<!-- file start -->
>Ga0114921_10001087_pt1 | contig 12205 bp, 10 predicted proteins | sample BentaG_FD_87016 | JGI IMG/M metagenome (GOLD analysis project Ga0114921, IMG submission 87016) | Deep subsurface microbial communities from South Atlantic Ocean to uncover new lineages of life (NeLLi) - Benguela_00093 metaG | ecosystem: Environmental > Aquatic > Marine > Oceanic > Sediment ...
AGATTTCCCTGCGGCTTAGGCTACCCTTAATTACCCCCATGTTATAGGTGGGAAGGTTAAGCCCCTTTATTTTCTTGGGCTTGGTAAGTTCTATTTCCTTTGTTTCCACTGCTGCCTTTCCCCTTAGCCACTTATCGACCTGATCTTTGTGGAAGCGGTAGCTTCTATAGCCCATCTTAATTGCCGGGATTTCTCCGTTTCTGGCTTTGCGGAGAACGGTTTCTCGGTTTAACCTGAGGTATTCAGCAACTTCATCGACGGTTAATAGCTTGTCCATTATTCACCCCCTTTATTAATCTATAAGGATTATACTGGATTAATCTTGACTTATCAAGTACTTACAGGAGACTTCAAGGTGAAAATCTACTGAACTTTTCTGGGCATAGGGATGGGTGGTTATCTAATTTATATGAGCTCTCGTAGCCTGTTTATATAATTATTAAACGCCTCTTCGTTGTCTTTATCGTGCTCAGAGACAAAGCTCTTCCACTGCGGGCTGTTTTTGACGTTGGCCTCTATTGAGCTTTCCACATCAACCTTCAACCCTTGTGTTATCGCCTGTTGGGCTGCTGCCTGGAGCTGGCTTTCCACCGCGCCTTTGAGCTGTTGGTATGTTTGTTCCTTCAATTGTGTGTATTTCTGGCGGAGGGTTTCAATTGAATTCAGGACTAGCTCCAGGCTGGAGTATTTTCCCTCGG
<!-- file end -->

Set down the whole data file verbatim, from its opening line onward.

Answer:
>Ga0114921_10001087_pt1 | contig 12205 bp, 10 predicted proteins | sample BentaG_FD_87016 | JGI IMG/M metagenome (GOLD analysis project Ga0114921, IMG submission 87016) | Deep subsurface microbial communities from South Atlantic Ocean to uncover new lineages of life (NeLLi) - Benguela_00093 metaG | ecosystem: Environmental > Aquatic > Marine > Oceanic > Sediment ...
AGATTTCCCTGCGGCTTAGGCTACCCTTAATTACCCCCATGTTATAGGTGGGAAGGTTAAGCCCCTTTATTTTCTTGGGCTTGGTAAGTTCTATTTCCTTTGTTTCCACTGCTGCCTTTCCCCTTAGCCACTTATCGACCTGATCTTTGTGGAAGCGGTAGCTTCTATAGCCCATCTTAATTGCCGGGATTTCTCCGTTTCTGGCTTTGCGGAGAACGGTTTCTCGGTTTAACCTGAGGTATTCAGCAACTTCATCGACGGTTAATAGCTTGTCCATTATTCACCCCCTTTATTAATCTATAAGGATTATACTGGATTAATCTTGACTTATCAAGTACTTACAGGAGACTTCAAGGTGAAAATCTACTGAACTTTTCTGGGCATAGGGATGGGTGGTTATCTAATTTATATGAGCTCTCGTAGCCTGTTTATATAATTATTAAACGCCTCTTCGTTGTCTTTATCGTGCTCAGAGACAAAGCTCTTCCACTGCGGGCTGTTTTTGACGTTGGCCTCTATTGAGCTTTCCACATCAACCTTCAACCCTTGTGTTATCGCCTGTTGGGCTGCTGCCTGGAGCTGGCTTTCCACCGCGCCTTTGAGCTGTTGGTATGTTTGTTCCTTCAATTGTGTGTATTTCTGGCGGAGGGTTTCAATTGAATTCAGGACTAGCTCCAGGCTGGAGTATTTTCCCTCGG